Fall Protection Hierarchy of Controls

By its very nature, working at heights exposes operators to a risk of a fall that is reasonably likely to cause injury or death.

In determining the best solution, there will be situations where fall hazards can be eliminated completely or at least minimised by accounting for the needs and introducing systems specifications in the initial design phase of a project. This is in an ideal situation, but often we a confronted with projects and work locations where workers will need to be protected via other means as the risk of a fall could not be reduced or removed.

Removing or eliminating the hazard is considered the best method of protecting workers from falls, whilst applying a collective fall protection approach is often more practicable as far as instituting changes to existing structures. This means drawing solutions from the different tiers of the Hierarchy of Controls to determine how best to address the unique problems of the work needing to be carried out.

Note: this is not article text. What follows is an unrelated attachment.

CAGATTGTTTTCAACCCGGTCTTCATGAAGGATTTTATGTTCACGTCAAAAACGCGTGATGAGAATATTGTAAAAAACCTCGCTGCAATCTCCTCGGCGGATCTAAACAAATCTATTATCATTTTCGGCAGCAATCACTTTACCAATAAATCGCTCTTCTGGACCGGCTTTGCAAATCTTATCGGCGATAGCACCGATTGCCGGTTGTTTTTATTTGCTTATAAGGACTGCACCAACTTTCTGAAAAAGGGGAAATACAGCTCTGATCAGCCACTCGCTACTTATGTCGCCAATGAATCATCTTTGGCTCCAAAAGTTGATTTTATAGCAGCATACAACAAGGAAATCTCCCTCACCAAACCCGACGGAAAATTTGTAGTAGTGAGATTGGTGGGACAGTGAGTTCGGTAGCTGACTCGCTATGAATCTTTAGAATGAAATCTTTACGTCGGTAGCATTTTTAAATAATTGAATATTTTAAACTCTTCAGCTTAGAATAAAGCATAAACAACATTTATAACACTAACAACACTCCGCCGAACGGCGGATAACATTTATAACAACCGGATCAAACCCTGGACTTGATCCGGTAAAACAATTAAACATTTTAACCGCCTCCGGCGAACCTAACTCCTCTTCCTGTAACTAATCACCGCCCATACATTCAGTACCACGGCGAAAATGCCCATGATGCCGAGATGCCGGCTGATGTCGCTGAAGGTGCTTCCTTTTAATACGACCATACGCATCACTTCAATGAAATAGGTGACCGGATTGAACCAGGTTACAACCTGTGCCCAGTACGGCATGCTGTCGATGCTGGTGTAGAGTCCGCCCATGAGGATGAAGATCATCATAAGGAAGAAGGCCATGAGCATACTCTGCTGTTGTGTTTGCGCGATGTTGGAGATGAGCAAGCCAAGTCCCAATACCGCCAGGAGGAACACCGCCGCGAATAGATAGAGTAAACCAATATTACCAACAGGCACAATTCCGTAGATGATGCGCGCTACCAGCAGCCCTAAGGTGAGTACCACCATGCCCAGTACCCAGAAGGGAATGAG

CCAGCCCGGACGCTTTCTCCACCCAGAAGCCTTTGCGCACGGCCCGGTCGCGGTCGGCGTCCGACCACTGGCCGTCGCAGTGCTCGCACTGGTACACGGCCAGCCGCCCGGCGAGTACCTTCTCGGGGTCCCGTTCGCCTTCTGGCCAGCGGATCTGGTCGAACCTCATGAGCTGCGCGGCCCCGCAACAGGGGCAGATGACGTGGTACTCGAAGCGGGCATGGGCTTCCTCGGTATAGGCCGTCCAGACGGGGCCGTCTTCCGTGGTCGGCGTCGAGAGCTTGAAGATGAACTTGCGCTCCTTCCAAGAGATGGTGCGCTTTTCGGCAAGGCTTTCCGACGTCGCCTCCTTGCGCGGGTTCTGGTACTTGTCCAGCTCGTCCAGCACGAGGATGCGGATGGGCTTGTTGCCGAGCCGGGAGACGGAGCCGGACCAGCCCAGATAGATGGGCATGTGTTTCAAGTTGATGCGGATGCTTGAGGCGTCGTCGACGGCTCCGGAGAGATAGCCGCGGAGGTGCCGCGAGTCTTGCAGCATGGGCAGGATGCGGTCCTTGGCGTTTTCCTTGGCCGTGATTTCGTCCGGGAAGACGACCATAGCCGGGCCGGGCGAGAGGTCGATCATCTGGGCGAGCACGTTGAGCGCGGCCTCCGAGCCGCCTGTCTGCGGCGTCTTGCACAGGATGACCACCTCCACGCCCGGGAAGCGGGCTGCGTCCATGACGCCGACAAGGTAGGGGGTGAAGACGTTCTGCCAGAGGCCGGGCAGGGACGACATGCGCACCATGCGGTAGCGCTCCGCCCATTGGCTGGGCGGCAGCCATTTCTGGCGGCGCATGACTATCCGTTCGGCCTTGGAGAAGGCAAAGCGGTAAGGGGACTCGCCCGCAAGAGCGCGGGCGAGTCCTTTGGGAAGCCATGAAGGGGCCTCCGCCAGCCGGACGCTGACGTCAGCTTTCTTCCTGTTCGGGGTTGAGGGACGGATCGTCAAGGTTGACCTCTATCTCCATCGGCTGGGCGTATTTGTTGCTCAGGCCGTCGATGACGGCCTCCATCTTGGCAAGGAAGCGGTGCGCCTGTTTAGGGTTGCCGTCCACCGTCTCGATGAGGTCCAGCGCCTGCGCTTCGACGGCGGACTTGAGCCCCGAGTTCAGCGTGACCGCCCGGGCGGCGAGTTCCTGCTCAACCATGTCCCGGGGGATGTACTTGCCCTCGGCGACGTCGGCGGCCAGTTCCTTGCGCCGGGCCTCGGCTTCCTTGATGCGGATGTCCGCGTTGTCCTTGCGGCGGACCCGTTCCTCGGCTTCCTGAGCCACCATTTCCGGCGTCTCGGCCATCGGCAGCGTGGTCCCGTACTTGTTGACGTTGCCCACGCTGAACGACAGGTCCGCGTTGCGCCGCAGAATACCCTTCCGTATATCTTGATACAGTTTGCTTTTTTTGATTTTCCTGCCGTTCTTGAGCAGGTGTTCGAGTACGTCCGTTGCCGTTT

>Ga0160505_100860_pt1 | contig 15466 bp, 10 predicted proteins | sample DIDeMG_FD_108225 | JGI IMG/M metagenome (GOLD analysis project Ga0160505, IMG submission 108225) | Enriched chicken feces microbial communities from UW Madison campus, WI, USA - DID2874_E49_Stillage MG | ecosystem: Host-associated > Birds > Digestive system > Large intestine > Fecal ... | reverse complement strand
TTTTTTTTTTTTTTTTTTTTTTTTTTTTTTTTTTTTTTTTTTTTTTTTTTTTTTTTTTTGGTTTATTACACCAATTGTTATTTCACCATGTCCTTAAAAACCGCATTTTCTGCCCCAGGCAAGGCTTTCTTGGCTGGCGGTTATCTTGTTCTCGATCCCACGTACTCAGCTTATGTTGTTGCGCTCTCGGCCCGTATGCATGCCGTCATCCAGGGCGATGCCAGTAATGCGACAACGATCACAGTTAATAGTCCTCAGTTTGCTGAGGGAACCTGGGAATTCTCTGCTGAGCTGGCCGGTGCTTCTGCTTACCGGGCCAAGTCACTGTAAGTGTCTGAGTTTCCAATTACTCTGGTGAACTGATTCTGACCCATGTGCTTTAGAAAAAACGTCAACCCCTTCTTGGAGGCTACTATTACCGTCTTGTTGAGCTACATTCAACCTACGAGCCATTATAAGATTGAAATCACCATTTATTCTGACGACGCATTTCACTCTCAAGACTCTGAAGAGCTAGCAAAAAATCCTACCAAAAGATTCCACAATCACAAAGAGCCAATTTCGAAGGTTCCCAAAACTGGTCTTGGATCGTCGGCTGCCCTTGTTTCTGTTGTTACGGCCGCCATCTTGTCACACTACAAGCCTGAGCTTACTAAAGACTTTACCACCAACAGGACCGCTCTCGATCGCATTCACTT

The ultimate goal of any fall protection system is to protect any persons at risk of falling from one level to another, but you can begin by understanding the nature of the environments where workers are at risk:

  • in or on plant or a structure that is at an elevated level
  • in or on plant that is being used to gain access to an elevated level
  • in the vicinity of an opening through which a person could fall
  • in the vicinity of an edge over which a person could fall
  • on or in the vicinity of a surface through which a person could fall¬†
  • on or near the vicinity of a slippery, sloping or unstable surface.

So, once you have determined there is a risk, what is the next step? In comes the Fall Protection Hierarchy of Controls to help.

Eliminate the hazard

eg: Move mechanical equipment from roof level to ground level.

Change the control measure to a safer method

eg: Move mechanical to safe zone

Manage the risk by means of engineered control

eg: Provide static line system to access gutter edge or passive protection like handrails

Control the risk by means of procedure (administrative)

eg: Provide signage to advise operator to stay away from hazard or institute access management processes

Protect the worker using personal protective equipment

eg: harness, lanyard, SRL